I've been remiss in commenting on a great article by Michael Turk over at the American Spectator. He has a lot of great material, so I'm just going to weave my comments in throughout the best sections . . .
Obama did not win on Internet technology. Obama won on something much larger, much more sophisticated, and much more frightening. . . Data, and the ability to catch up on data, is not at issue. Significant investment in database technology, consumer data, and polling can reverse that trend. . . When the party makes data and technology a priority, and spends appropriately, it can and will catch up. . . More important than the open platform, however, is the second, and the much more daunting challenge the GOP faces. . .
In the case of Obama, the frightening advantage the left has is in a less touted entity known as the Analyst Institute (AI) and a consortium of behavioral scientists or COBS. The combination should be truly terrifying for anyone on the right.
To sum it up briefly, the AI and COBS combine to create an academic approach to data that the right truly doesn’t have and may well have difficulty matching. The AI works with many left-leaning groups on an institutional level to test messaging components to see what moves people.
This has been my pitch to conservatives and Republicans for quite a while, but most are only now beginning to grasp the point . . . the digital divide is just the beginning of our problems.
In many ways it is a matter of simple multivariate testing to identify messages that move people — present a number of different versions to subsets of your list and see which performs best. Lather. Rinse. Repeat.
Where the AI becomes terrifying is when you mix it with COBS. COBS, for its part, is a collective of behavioral scientists from across academia who specialize in a much more advanced form of microtargeting. These are people concerned not only with your characteristics and voting behavior, but how they can manipulate that behavior. They’ve united to form a behavioral brain trust for the left.
It’s one thing to know that someone is a likely voter and test messages to see what moves them. That would represent the intersection of the AI and traditional microtargeting. You’re just trying to trigger the characteristic that would cause them to act on a latent behavior to which they are already inclined.
When behavioral psychologists, behavioral economists, and behavioral political theorists unite to identify ways of shaping behavior, you start to see possibilities the best propaganda machines in history could not have imagined. . .
Now consider the possibility of doing the same level of experimentation with triggered emotional response but you have data telling you what music the audience consumes, the movies they watch, the TV shows they sit still for, and even the food and drinks they buy.
I think it's important to clarify a few things here . . . the Analyst Institute was founded by and is run by behavioral scientists. It's founding director was Todd Rogers, who is now at Harvard in the government/political science department. Basically, he does political psychology and behavior. The "consortium of behavioral scientists" is just an academic advisory council in the same vein (at Evolving Strategies, we also work with an academic advisory council). But the same kinds of people (sometimes the same actual people) compose both and they do the same kinds of things; political psychology experiments.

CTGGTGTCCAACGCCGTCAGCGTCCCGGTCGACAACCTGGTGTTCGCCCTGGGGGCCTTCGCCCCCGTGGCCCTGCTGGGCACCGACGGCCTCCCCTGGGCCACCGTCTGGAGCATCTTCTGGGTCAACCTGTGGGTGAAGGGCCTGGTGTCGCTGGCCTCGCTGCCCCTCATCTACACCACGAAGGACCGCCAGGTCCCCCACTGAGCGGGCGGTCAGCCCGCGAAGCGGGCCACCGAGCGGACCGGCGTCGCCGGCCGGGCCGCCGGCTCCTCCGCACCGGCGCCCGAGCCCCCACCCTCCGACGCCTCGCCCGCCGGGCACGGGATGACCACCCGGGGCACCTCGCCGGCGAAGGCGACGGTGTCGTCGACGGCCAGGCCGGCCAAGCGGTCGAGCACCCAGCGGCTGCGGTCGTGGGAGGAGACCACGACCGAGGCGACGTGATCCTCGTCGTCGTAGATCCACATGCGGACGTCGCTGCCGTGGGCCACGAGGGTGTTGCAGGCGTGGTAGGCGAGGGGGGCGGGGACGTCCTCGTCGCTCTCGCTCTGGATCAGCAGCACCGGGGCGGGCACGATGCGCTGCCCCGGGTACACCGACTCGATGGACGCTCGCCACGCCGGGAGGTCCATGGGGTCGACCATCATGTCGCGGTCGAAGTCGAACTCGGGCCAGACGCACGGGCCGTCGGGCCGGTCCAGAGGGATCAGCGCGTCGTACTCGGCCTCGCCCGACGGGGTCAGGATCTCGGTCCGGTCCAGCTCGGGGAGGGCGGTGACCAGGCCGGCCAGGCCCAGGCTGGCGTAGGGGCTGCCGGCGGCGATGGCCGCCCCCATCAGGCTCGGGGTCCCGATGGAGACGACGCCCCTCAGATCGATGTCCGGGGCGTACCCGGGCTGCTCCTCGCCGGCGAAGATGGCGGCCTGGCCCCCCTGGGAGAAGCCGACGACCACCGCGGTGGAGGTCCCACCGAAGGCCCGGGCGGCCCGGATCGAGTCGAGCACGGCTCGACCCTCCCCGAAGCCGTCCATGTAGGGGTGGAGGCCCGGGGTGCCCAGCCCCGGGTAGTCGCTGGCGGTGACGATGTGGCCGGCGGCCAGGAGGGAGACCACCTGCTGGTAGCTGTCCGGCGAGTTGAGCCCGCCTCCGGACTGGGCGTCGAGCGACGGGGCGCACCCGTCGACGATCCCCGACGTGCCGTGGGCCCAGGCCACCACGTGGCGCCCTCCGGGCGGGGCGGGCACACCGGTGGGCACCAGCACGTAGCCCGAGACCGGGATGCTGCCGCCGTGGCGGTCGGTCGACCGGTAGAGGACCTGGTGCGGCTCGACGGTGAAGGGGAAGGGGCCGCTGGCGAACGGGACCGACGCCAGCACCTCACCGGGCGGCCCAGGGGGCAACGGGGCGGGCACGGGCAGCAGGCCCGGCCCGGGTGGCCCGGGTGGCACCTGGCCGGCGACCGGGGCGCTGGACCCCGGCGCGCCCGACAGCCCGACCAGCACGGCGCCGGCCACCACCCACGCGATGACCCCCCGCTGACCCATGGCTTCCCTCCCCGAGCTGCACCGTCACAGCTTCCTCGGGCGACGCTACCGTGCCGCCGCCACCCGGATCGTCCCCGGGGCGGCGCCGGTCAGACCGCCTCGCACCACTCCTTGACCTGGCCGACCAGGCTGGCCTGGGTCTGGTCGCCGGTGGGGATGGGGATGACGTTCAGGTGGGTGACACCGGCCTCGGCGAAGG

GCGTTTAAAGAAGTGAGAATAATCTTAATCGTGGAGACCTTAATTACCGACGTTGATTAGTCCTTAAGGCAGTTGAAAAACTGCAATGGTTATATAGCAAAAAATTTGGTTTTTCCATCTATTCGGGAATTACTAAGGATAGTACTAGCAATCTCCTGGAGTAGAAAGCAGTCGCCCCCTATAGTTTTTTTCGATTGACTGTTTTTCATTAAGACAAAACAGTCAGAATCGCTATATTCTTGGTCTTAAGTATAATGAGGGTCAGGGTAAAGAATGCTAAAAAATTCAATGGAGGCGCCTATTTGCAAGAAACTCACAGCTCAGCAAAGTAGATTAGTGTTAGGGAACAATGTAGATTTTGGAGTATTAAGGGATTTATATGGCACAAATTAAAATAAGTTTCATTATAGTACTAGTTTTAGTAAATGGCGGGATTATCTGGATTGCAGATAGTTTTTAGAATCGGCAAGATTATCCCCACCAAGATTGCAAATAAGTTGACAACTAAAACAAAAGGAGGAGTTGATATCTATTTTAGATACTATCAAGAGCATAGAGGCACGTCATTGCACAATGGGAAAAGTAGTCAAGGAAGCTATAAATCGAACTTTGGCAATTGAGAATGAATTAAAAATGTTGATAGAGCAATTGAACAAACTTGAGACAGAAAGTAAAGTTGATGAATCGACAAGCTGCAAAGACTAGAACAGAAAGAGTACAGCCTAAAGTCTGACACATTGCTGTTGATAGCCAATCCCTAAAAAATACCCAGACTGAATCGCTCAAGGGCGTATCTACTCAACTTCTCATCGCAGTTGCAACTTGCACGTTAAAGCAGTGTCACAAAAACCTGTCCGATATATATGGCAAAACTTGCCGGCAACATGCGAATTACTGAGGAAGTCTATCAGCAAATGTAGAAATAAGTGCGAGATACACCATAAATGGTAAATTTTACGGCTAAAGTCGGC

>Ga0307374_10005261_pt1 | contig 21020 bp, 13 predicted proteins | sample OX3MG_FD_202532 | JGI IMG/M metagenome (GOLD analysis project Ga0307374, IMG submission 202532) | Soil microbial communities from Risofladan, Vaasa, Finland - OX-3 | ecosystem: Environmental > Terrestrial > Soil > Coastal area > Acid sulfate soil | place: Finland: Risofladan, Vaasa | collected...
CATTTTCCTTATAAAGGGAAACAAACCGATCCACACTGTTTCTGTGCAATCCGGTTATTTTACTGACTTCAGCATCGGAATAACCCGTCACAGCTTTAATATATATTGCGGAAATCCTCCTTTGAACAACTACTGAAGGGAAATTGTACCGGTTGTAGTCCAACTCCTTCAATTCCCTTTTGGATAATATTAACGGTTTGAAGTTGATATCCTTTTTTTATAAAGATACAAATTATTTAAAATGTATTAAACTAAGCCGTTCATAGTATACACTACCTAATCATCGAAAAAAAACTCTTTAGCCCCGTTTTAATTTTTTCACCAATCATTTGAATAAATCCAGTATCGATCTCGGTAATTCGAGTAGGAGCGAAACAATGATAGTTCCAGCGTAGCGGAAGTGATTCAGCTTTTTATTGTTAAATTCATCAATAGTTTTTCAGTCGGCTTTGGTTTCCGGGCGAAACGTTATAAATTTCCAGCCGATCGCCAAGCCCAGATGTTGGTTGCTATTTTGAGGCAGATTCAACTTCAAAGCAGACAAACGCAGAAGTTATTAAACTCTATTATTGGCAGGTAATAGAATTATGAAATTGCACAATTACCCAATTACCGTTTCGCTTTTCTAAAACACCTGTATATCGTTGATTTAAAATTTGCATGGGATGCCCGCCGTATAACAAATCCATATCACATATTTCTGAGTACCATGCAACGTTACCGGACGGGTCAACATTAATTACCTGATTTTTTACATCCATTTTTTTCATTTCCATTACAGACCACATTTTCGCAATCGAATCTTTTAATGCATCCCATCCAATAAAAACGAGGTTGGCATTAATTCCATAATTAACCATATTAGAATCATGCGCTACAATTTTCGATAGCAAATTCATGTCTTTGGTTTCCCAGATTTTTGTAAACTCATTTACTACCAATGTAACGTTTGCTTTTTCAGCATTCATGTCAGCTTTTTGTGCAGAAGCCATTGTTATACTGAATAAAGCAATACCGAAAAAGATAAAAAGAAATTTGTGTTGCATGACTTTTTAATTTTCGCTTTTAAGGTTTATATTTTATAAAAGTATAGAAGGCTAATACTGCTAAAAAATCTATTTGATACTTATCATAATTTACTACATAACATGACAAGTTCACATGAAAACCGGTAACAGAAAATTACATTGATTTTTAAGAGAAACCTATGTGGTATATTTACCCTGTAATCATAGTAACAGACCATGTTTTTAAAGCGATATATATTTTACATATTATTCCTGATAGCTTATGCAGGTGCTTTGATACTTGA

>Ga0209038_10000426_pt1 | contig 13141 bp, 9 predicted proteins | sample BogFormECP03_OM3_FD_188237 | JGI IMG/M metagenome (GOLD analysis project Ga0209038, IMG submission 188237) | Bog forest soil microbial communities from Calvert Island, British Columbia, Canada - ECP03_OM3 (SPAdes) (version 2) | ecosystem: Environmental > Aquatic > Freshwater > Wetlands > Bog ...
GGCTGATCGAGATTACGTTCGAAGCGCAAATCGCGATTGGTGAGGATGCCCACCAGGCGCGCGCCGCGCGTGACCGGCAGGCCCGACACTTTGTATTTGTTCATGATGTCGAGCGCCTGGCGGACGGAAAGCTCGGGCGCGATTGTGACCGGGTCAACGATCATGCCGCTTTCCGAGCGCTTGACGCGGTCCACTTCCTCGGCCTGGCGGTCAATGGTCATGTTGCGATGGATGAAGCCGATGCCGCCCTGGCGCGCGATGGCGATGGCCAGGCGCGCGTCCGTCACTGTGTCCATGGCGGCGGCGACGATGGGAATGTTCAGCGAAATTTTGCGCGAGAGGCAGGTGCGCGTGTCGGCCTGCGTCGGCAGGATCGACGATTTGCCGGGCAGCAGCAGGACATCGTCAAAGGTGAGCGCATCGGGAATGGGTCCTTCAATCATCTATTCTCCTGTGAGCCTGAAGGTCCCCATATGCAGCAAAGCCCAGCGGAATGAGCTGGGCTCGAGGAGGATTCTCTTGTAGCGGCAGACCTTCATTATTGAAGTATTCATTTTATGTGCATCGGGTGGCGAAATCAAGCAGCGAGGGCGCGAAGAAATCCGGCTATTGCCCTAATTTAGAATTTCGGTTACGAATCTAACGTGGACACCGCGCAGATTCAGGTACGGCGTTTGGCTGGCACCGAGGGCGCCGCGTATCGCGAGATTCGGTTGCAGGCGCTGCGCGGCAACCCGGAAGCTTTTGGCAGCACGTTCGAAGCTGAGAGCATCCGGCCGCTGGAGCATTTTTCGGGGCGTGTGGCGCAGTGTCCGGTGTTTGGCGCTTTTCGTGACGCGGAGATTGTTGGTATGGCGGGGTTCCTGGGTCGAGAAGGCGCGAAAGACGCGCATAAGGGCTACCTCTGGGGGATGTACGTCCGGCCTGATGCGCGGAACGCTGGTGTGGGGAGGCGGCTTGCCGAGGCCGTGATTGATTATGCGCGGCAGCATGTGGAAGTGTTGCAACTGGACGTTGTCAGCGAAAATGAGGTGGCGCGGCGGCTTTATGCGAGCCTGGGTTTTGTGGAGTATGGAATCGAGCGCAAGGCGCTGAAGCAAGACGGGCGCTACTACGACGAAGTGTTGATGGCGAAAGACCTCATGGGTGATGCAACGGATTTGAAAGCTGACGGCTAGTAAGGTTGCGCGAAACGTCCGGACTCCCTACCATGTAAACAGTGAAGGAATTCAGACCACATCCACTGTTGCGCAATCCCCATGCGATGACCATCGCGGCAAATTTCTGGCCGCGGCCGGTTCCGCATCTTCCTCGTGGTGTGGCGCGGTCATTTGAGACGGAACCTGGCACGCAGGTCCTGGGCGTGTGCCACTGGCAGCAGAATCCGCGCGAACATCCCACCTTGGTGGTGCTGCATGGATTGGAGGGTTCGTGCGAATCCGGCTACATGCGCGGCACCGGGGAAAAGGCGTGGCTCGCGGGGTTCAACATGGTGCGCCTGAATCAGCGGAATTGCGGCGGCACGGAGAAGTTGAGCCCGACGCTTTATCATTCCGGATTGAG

For the academics part, it’s the perfect situation. The Stanford Prisoner Experiment requires disclosure of testing parameters to subjects of experimentation. Political communication has no such restriction. If you want to get field knowledge of how to bend, fold, and twist voter behavior — without having to tell voters they’re being manipulated — who wouldn’t sign up?
That simple, frightening fact is why I, a dedicated technologist, have no fear about the GOP’s deficiency in technology, but instead stay awake at night terrified by our lack of access to the academics studying these fields.
Again, Evolving Strategies is composed of, and works with the same kinds of academic social scientists. It is true, we have to work harder to find people on our side. But they are out there, and we're always looking for and cultivating more of them, so get in touch if you are a serious social scientist and lean right!
Our challenge is not in data or technologists. Our challenge is competing in the realm of academic investigation and the brainpower represented by professors with tenure who do nothing but come up with ideas to explore. Now they have access to a free, unrestricted laboratory to test their theories, and a party willing to foot the bill. It is a perfect storm from which the GOP may truly be unable to escape.
We can't escape it . . . we have to use what resources we have, and do better with less.